Kivalina's water plant manager is building a 26-foot sled to transport six large portable containers to the Wulik River and collect water directly from a hole drilled through the ice, village administrator Janet Mitchell said. Also coming to the Arctic community are repairs to a small generator for the on-site pumping. Mitchell said the idea is to use a village dozer or dump truck to tow the 275-gallon containers and pumping system to the river, then tow the filled containers to the water plant for treatment.
Mitchell said she's feeling optimistic about the plan.
"I'm pretty sure it can work provided the system doesn't freeze," she said.
Kivalina fell into its water crisis after the local water-supply pipeline was damaged by late summer storms before the community's two water tanks could be filled completely.
The heavy duty plastic containers for getting more water were donated by the Plumbers and Pipefitters Local 367 in a humanitarian effort coordinated by union member Michael R. Carey of Anchorage, 625 miles southeast of community. Carey said he was inspired to do something after learning in November that some Minnesota churches had raised money to help the Inupiat Eskimo community of 400.
His reaction was, "Why aren't we doing something here locally?"
He called up a Palmer-based representative of Freedom Industries and asked if the chemical treatment supplier would donate the cube containers that are used to store chemicals. The representative, Ron Harvey, said yes, and Carey and others worked on logistics. An air cargo carrier agreed to fly the containers from Anchorage to the commercial hub town of Kotzebue. From there another carrier flew the containers 80 miles northwest to Kivalina.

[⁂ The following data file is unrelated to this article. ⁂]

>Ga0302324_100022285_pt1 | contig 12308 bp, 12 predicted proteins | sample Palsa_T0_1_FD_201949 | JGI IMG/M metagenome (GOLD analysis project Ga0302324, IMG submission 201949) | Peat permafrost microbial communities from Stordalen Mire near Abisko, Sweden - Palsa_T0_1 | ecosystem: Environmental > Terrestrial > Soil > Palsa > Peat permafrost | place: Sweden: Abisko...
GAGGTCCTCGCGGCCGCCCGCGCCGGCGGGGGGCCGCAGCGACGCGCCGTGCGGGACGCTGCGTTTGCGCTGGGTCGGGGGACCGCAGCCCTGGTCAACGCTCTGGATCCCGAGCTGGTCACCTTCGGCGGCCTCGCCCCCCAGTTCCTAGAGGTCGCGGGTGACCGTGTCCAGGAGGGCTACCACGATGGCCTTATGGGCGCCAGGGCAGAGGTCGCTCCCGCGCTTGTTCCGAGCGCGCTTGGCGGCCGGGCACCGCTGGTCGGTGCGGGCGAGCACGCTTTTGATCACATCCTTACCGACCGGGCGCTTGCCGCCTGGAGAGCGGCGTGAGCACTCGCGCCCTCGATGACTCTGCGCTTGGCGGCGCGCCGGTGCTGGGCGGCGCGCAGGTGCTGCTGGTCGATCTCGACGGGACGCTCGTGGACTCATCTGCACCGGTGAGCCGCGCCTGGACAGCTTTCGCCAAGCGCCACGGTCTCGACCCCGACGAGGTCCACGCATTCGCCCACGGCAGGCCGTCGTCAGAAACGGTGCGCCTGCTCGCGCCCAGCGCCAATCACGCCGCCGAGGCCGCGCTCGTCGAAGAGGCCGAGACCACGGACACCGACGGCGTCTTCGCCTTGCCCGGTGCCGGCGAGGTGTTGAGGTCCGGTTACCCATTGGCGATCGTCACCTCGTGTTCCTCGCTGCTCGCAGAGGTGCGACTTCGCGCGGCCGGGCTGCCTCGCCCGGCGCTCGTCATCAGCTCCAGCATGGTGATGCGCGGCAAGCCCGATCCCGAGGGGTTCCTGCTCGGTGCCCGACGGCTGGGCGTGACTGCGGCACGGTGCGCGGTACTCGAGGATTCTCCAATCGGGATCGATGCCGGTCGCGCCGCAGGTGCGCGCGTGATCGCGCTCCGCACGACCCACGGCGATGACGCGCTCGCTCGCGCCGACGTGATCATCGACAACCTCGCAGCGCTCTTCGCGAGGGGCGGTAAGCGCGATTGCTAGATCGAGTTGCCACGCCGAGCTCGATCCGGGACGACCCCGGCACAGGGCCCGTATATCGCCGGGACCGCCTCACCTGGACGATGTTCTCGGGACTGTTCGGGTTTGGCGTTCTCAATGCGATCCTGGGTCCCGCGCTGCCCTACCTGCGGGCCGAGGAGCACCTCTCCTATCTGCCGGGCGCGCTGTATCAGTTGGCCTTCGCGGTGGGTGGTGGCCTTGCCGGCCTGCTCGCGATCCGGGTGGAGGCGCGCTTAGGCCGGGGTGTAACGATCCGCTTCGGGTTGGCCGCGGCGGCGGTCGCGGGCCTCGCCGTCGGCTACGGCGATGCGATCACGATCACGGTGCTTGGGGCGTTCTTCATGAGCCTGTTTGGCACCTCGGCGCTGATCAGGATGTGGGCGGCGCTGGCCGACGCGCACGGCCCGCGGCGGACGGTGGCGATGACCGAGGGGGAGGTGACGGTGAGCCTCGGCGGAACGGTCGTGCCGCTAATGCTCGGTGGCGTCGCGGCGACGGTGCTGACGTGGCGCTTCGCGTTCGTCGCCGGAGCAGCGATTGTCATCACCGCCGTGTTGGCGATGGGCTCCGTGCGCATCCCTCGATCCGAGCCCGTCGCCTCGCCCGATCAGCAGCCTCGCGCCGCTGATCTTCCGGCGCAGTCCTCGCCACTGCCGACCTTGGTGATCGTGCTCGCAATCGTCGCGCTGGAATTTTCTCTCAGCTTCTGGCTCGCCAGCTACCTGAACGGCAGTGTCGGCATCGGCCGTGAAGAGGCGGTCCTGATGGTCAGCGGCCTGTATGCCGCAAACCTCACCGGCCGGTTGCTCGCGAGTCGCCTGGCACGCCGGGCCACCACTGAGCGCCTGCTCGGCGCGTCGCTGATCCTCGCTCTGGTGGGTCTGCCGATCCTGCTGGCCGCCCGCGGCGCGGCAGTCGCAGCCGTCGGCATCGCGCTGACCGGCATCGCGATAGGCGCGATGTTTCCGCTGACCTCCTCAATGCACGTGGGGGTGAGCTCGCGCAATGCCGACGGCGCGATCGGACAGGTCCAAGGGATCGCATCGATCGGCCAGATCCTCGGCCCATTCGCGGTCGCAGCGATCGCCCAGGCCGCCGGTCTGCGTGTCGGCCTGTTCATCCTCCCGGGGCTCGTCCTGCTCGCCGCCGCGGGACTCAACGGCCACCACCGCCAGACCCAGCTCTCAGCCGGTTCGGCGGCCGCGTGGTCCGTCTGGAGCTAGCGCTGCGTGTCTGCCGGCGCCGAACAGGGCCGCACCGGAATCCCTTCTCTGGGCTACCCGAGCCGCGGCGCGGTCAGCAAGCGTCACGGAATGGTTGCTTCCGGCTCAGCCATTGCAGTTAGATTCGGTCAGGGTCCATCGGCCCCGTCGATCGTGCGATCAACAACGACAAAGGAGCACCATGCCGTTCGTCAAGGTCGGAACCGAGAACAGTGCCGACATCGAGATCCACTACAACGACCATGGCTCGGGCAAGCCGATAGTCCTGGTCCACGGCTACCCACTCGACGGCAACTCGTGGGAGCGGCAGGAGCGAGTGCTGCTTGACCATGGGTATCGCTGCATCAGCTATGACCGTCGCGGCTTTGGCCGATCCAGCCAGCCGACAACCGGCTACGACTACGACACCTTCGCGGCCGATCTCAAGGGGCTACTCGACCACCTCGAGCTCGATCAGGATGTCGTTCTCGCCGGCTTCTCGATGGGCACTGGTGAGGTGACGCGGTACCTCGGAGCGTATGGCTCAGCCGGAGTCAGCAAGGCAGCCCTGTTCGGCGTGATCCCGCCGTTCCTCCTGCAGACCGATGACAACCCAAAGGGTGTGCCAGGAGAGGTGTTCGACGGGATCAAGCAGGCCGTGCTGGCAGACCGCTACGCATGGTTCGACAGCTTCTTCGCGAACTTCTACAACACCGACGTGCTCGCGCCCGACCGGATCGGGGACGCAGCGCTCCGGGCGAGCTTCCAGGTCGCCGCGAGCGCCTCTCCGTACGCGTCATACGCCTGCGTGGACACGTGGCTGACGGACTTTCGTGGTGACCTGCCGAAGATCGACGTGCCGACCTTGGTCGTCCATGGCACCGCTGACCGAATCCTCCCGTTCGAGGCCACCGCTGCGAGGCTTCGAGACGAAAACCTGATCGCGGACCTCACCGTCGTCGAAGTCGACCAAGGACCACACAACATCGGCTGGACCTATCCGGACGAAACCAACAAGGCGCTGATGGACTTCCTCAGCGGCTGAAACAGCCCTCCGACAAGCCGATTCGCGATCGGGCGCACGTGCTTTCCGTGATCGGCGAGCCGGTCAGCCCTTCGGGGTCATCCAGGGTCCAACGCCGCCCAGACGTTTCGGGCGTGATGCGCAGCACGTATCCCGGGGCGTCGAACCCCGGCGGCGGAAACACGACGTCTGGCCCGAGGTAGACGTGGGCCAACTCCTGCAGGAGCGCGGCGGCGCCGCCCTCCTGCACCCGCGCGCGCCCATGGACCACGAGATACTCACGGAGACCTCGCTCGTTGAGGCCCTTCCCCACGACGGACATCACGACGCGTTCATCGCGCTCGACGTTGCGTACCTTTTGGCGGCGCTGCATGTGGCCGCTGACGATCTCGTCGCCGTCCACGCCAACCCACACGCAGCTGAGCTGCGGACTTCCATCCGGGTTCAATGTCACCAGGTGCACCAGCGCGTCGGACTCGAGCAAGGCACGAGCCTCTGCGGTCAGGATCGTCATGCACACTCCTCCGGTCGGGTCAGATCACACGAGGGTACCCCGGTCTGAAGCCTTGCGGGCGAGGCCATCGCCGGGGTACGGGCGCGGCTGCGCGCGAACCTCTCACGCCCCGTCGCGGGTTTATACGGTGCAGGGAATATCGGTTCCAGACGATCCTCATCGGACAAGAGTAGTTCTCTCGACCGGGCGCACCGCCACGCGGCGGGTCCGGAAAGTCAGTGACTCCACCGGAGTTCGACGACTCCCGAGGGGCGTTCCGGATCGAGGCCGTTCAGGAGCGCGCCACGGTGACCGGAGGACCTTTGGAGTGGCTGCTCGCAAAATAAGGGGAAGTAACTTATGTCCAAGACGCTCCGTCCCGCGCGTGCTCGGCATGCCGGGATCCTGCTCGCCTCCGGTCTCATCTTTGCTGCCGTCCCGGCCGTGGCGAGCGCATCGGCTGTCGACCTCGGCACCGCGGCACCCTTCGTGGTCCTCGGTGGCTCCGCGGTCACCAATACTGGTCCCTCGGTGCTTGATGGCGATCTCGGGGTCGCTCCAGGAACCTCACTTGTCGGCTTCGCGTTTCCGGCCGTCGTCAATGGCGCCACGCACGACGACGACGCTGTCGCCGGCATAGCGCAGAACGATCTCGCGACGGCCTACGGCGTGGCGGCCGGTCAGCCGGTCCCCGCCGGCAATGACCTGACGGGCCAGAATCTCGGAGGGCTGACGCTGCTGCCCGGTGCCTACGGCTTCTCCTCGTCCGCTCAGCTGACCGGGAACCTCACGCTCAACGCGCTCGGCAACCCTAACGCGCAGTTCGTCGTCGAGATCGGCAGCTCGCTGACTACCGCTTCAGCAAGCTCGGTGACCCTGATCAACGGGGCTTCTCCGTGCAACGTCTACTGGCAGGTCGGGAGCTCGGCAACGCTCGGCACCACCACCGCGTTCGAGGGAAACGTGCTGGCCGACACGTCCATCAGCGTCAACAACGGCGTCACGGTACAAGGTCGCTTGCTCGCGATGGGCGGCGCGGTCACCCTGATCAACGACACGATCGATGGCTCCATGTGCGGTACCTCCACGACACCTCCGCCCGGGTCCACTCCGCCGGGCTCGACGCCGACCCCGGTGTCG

Both carriers provided the transportation at half price. The union kicked in the other half of the cost, which came to about $1,900, Carey said. He also sent some sanitizing wipes for people to use on their hands.
"I feel really good," the semi-retired plumber said. He's talked to Mitchell and the water plant manager and feels "like, oh man, it's getting close."
Mitchell said the village would welcome any kind of donations to deal with its water woes, which led to the five-days-a-week closure of the local center for showers and washing machines. Homes there have never had running water.
"That was great," Mitchell said of Carey's successful efforts. "It was very good of him."
The donations from the Minnesota churches after the damaging August storms totaled at least $1,600 that was used to run the Inupiat Eskimo community's water treatment system.
Other partners, including the Alaska Native Tribal Health Consortium and the Northwest Arctic Borough, coordinated efforts that led to the temporary repair of the three-mile pipeline that pulls water for the village from the Wulik.
Kivalina has two big storage tanks that hold a total of about 1.2 million gallons. When full, that's a six-month supply of water used for everything from drinking to cooking to bathing. But Kivalina has only July and August to fill the tanks before the pipeline freezes or the river gets too icy.
Last year, the village was ready to fill the tanks but lacked the necessary funds for labor and the fuel to run the water transferring system. Then came the heavy storms, which flooded Kivalina's landfill and broke the pipe in places, leaving the village school without clean water. The start of classes was postponed for five weeks.
Gov. Sean Parnell declared a disaster in September because of the storms, making state funds available for pipeline repairs.
But freezing temperatures arrived when the village had pumped only about half the water that could fit in its tanks for treated and untreated water. Kivalina currently has a six-month supply of treated water, but only at the current usage.
That means severe restrictions remain in place. A few villagers also have taken it upon themselves to collect ice to melt for their own use. The washeteria, the place for showers and washing clothes, is open only two days a week now instead of the usual six. Showers also are off-limits at the school, which does have its own water and sewer systems.